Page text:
Perry Inhofe was an orthopedic surgeon for Central States Orthopedics in Tulsa. According to the clinic's website, he graduated from Duke University in 1984 before attending medical school at Washington University in St. Louis.
The Federal Aviation Administration says the multiengine plane was about 5 miles north of Tulsa International Airport when it crashed shortly before 4 p.m. Sunday. The plane took off from Salina, Kan.
The married father lived in Tulsa.
School to review gun policy
SPOKANE, Wash. (AP) — Gonzaga (gahn-ZAG'-uh) University in Washington state is going to review its weapons policy.
This, after two students who used a pistol to chase an intruder from their apartment door found themselves on probation for having guns -- in violation of a ban on firearms in university-owned housing.
The school's president says Gonzaga is "a Jesuit institution dedicated to thoughtful evaluation of complex social issues," and that it will use the incident to re-examine its policy on guns.
A lawyer for students Erik Fagan and Daniel McIntosh says the school should consider student safety above all else.
The students say a homeless man who came to their door last month was demanding money and trying to force his way inside. Fagan says he offered the man a blanket and a can of food, but no cash, and that the man became agitated and combative.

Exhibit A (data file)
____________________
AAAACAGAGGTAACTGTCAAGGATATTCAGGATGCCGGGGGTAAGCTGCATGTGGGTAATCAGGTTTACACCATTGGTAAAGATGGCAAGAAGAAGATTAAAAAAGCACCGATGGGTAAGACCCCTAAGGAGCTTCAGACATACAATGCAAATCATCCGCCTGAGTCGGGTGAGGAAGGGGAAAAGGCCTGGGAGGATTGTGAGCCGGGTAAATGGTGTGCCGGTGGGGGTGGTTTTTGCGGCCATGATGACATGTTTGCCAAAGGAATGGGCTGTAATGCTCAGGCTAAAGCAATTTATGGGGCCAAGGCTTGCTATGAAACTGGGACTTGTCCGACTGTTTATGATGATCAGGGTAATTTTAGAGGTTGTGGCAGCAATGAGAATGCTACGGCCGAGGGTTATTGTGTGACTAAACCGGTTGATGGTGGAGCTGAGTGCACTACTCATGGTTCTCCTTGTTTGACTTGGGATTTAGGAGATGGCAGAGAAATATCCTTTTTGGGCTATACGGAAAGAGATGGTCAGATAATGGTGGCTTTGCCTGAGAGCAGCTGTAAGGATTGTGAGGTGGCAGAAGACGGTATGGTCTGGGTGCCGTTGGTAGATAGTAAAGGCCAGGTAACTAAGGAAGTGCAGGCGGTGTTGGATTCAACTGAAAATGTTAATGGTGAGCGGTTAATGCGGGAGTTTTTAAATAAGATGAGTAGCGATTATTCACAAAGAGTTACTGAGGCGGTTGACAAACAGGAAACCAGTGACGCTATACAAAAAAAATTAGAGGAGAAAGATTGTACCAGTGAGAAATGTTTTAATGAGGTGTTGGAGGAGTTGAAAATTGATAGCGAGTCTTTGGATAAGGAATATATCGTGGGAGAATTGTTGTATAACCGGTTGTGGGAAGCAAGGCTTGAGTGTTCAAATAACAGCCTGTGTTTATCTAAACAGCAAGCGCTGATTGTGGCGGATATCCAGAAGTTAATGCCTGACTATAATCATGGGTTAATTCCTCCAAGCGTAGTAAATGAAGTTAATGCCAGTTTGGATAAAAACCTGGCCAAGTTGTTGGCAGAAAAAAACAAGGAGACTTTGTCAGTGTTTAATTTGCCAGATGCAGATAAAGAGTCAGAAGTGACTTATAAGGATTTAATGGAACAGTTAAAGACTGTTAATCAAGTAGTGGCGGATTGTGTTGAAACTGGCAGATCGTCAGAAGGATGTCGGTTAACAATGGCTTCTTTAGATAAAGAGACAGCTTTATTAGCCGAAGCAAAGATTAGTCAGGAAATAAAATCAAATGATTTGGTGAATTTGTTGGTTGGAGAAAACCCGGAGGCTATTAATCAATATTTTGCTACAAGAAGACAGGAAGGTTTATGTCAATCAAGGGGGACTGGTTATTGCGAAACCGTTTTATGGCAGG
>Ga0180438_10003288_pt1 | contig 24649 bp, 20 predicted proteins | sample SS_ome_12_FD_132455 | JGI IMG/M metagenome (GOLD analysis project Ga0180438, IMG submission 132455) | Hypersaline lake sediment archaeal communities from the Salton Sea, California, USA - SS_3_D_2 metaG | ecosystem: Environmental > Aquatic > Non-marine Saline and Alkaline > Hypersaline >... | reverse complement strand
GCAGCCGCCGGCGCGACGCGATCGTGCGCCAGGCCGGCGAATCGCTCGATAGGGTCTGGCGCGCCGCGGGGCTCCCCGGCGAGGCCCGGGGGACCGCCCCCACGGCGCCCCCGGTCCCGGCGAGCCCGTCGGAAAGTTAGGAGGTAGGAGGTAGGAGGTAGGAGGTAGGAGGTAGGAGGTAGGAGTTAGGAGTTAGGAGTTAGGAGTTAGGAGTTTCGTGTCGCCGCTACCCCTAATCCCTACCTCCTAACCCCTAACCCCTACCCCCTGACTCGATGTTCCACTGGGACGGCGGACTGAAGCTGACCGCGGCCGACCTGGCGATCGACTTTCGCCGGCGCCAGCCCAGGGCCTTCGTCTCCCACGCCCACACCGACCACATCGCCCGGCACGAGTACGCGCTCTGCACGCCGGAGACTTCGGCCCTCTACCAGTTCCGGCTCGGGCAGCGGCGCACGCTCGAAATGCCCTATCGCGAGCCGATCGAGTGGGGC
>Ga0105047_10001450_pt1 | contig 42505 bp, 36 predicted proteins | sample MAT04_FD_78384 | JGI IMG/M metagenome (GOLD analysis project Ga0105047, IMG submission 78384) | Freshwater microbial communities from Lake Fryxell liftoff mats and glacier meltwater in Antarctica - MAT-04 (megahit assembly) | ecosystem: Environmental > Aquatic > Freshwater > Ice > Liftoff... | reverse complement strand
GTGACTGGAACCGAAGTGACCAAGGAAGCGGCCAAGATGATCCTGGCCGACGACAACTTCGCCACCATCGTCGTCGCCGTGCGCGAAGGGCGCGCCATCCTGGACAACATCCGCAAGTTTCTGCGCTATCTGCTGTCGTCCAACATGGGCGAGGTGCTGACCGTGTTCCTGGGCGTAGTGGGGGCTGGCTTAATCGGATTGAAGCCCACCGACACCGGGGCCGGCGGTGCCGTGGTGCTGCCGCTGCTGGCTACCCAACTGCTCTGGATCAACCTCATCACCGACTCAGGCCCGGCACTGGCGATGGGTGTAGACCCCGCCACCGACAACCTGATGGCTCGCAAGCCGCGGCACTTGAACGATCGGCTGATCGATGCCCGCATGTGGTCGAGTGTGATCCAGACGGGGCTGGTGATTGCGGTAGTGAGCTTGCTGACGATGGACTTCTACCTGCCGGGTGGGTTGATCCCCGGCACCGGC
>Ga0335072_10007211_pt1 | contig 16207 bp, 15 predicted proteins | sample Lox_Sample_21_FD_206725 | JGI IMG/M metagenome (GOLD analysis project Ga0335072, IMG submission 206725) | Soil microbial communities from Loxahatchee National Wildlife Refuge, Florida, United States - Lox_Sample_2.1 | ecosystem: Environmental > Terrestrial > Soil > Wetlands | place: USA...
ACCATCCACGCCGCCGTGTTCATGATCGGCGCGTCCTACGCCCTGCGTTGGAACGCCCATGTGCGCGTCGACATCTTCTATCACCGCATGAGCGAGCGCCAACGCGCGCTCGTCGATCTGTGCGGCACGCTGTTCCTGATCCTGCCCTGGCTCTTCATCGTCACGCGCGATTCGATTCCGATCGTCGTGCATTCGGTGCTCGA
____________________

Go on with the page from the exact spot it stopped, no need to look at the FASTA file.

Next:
McIntosh says he came downstairs with a loaded Glock pistol, and the homeless man took off.
The men called police and campus security -- who the next day confiscated the pistol and a shotgun.
The students say they are glad they weren't expelled, but that they are appealing their probation because they don't want it on their records.
NEW: 6 inmates killed in fight at Mexico border prison
MEXICO CITY (AP) — Authorities in northern Mexico say six inmates have died in a prison fight in the city of Reynosa, across the border from McAllen, Texas.
Tamaulipas state authorities said in a statement that three inmates have acknowledged to stabbing the victims to death with makeshift knives.
Officials say the suspects told investigators they attacked the six inmates Sunday night because of old grudges between the two groups.
Authorities didn't say if those involved are connected to drug trafficking or what crimes they were convicted for.
Tamaulipas state has become a battleground for the formerly allied Zetas and Gulf drug cartels as they fight over turf.
Report of 'Junior' Gotti stabbing is investigated
SYOSSET, N.Y. (AP) — Authorities are investigating a report that John "Junior" Gotti was stabbed outside a Long Island pharmacy on Sunday night.
That's the word from Shams Tarek, a spokesman for Nassau County prosecutors. He says police and prosecutors are investigating Gotti's alleged stabbing.
A Nassau County police spokeswoman says officers did receive a report of a stabbing Sunday night. But she would not release the victim's name. Police said the victim was in stable condition.
The victim declined to discuss details with police. It allegedly happened in the parking lot of a CVS store.
Gotti's attorney did not immediately return a telephone message.
The 49-year-old Gotti has been tried four times since 2005 for racketeering. Each trial ended in a hung jury. He said he left organized crime in 1999.